By Joseph E. Fishel
We have moved into the second month of 2020. The groundhog Punxsutawney Phil should be predicting if we are going to have six more months of winter or an early spring. Last month, many of us made New Year’s resolutions. Losing weight, getting healthy and making more money seem to be common resolutions. What about departmental goals or resolutions? Windows 7 will no longer be supported by Microsoft. Have you decided how you are going to protect devices that still use Windows 7? This past year saw many vulnerabilities pop up requiring patching and identifying devices where patching won’t work. We have had to look at alternative ways to protect our devices. The year behind us was a major leap forward in cybersecurity. Yesterday is behind us and the only thing we can change is the future. So, are you preparing for the future?
We developed cybersecurity plans to prevent, remediate and address issues last year. How is that going? Have you reviewed it lately? Have you updated the dashboard? Have any of the standards changed? The Joint Commission, CMS, IMQ, AAAHC, NEC, NFPA, NIST,CIS CSC 12,OBIT 5, ISA 62443-2-1:2009, ISO/IEC, etc. have updates that came out at the beginning of the year. Make sure you take the time to incorporate these new updates into your various plans, policies and procedures. This prepares you for the year and new expectations that have to be met. This will also allow time to prepare for changes in areas that you may not have addressed previously.
Remember the red, yellow and green fields behind the standards in your cyberplan dashboard to identify where you are in your program? You may want to update these and look at what can be done to move toward all green. An example would be “Have you been able to identify further the software on the devices” requirement? If you did, make sure you update your dashboard to reflect the progress. Look over the dashboard and review your timelines on what is needed. Update your successes and delays as needed. Pick a few requirements to work on in the upcoming year. For things that are going to take longer, list out the tasks or things that might need to be done first. Develop a plan for this and put a standing time on your calendar each month to work on these each month. By doing that, and sticking to it, you will be surprised how much you will accomplish this year.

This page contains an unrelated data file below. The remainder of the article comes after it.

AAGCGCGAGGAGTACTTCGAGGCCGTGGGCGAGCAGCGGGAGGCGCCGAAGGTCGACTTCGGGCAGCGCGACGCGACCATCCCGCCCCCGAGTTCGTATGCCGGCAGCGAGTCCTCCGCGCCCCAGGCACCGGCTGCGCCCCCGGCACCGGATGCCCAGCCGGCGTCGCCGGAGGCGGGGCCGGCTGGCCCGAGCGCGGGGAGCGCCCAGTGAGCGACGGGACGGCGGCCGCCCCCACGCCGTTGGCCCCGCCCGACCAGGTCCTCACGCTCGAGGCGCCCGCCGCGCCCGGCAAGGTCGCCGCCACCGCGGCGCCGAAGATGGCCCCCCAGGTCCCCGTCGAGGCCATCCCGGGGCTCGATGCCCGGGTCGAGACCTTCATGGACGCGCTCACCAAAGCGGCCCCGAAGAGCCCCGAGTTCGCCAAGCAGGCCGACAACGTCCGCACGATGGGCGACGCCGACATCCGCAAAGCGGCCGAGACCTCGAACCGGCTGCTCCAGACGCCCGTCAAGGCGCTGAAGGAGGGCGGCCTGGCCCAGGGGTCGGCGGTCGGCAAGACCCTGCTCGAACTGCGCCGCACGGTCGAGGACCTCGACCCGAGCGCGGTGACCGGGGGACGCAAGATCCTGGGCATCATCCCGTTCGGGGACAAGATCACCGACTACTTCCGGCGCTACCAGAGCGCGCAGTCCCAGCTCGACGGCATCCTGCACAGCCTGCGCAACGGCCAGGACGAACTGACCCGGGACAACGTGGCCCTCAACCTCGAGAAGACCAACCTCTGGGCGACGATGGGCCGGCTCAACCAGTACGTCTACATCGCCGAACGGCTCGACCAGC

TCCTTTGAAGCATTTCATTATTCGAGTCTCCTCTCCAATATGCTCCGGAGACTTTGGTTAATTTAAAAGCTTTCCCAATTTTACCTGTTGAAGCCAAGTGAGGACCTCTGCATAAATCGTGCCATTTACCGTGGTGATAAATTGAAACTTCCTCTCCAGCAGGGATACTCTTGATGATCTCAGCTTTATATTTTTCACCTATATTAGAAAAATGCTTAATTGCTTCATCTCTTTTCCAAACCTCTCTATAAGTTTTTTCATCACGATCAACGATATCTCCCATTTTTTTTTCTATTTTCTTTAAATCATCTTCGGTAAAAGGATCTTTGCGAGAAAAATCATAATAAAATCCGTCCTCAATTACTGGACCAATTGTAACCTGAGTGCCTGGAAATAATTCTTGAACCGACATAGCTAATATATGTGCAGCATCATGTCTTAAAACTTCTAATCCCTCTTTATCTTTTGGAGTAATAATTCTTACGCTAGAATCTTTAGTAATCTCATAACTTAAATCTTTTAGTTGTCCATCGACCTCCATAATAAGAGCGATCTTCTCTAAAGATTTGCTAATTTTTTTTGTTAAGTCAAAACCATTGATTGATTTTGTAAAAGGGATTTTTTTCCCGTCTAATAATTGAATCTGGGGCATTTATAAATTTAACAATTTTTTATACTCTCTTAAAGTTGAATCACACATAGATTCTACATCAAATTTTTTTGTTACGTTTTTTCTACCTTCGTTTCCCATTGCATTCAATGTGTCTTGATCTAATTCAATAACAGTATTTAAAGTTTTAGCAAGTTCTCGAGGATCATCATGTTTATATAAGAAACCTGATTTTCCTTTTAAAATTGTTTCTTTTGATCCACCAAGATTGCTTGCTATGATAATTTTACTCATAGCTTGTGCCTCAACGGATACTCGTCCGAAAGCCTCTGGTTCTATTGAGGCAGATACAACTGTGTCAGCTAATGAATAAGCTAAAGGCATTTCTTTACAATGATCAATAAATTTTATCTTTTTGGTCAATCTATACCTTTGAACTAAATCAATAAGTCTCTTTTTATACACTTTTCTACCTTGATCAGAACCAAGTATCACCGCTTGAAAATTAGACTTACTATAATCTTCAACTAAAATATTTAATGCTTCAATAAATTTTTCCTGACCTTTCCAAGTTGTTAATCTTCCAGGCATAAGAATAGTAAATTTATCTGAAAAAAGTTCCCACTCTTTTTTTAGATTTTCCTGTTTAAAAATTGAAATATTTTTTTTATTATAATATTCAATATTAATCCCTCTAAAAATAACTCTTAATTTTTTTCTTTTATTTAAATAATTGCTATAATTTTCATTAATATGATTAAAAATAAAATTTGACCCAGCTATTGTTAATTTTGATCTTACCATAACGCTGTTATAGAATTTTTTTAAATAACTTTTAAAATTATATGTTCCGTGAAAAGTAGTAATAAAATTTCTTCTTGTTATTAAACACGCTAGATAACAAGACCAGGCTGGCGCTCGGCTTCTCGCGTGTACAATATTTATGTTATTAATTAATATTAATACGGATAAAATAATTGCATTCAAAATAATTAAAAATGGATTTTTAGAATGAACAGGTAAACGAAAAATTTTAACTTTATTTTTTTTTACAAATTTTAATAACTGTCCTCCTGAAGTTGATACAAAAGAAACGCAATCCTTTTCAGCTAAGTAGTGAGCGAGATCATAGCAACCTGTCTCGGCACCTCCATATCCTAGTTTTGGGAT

When you were addressing the multiple vulnerabilities in 2019 did everything work on your plan or were there some irregularities where the plan can be improved? Did all of the communication plans work? Did we miss anyone that should have been notified? Reviewing the program itself is important, especially if you used names and not titles. Are those employees still in the same positions? Do you need to update or expand the steps you identified as needing some work?
Assessing the event and correcting what didn’t work prepares you for the next go round. This is also a point where you can evaluate if IoT tools could have eliminated the time you spent in identifying which devices were vulnerable. Could they have provided mitigating controls to isolate the device and whitelist it? The hours/dollars spent are probably fresh in your mind to use for justification.
Are there fields of data that could make identifying affected devices easier? Did you have the data without the ability to sort it? An example would be a field that has the OS version with the service pack such as XP SP3. Sometimes trying to sort using words in a field doesn’t work well because someone didn’t insert a space or used lowercase letters or all capital letters or spelled it wrong. Have you started creating those fields and collecting data? Sometimes, we have to request assistance from outside our department and it can take time to get what is needed. So, start early.
Writing this reminds me that I need to get started on my program goals for this year.
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